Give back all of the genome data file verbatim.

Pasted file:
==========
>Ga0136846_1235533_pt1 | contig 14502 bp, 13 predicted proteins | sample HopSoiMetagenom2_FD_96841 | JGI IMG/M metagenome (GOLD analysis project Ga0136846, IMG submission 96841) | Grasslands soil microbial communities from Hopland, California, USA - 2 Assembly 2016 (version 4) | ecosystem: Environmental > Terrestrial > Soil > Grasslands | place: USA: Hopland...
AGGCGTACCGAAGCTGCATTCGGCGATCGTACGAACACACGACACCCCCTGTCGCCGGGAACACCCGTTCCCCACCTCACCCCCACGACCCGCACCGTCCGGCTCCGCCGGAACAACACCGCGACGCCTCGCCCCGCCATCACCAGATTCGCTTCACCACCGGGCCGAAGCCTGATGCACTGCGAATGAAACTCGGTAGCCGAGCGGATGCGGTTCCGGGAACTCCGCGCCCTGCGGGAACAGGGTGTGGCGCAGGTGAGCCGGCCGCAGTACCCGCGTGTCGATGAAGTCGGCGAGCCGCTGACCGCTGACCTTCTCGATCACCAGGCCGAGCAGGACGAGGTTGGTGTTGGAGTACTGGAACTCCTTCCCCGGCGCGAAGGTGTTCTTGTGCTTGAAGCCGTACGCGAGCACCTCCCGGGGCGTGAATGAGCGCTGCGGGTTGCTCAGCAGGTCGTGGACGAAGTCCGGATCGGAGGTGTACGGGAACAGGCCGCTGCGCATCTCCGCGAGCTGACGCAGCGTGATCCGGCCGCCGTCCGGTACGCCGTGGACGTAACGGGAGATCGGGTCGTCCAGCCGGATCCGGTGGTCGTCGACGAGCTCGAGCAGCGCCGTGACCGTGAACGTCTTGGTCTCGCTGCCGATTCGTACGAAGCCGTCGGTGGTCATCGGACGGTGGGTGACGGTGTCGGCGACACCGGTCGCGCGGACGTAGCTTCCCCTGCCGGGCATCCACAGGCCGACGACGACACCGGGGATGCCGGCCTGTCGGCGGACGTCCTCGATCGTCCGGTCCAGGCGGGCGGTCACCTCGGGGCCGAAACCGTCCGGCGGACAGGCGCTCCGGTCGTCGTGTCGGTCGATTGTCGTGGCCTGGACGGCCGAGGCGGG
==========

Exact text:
>Ga0136846_1235533_pt1 | contig 14502 bp, 13 predicted proteins | sample HopSoiMetagenom2_FD_96841 | JGI IMG/M metagenome (GOLD analysis project Ga0136846, IMG submission 96841) | Grasslands soil microbial communities from Hopland, California, USA - 2 Assembly 2016 (version 4) | ecosystem: Environmental > Terrestrial > Soil > Grasslands | place: USA: Hopland...
AGGCGTACCGAAGCTGCATTCGGCGATCGTACGAACACACGACACCCCCTGTCGCCGGGAACACCCGTTCCCCACCTCACCCCCACGACCCGCACCGTCCGGCTCCGCCGGAACAACACCGCGACGCCTCGCCCCGCCATCACCAGATTCGCTTCACCACCGGGCCGAAGCCTGATGCACTGCGAATGAAACTCGGTAGCCGAGCGGATGCGGTTCCGGGAACTCCGCGCCCTGCGGGAACAGGGTGTGGCGCAGGTGAGCCGGCCGCAGTACCCGCGTGTCGATGAAGTCGGCGAGCCGCTGACCGCTGACCTTCTCGATCACCAGGCCGAGCAGGACGAGGTTGGTGTTGGAGTACTGGAACTCCTTCCCCGGCGCGAAGGTGTTCTTGTGCTTGAAGCCGTACGCGAGCACCTCCCGGGGCGTGAATGAGCGCTGCGGGTTGCTCAGCAGGTCGTGGACGAAGTCCGGATCGGAGGTGTACGGGAACAGGCCGCTGCGCATCTCCGCGAGCTGACGCAGCGTGATCCGGCCGCCGTCCGGTACGCCGTGGACGTAACGGGAGATCGGGTCGTCCAGCCGGATCCGGTGGTCGTCGACGAGCTCGAGCAGCGCCGTGACCGTGAACGTCTTGGTCTCGCTGCCGATTCGTACGAAGCCGTCGGTGGTCATCGGACGGTGGGTGACGGTGTCGGCGACACCGGTCGCGCGGACGTAGCTTCCCCTGCCGGGCATCCACAGGCCGACGACGACACCGGGGATGCCGGCCTGTCGGCGGACGTCCTCGATCGTCCGGTCCAGGCGGGCGGTCACCTCGGGGCCGAAACCGTCCGGCGGACAGGCGCTCCGGTCGTCGTGTCGGTCGATTGTCGTGGCCTGGACGGCCGAGGCGGG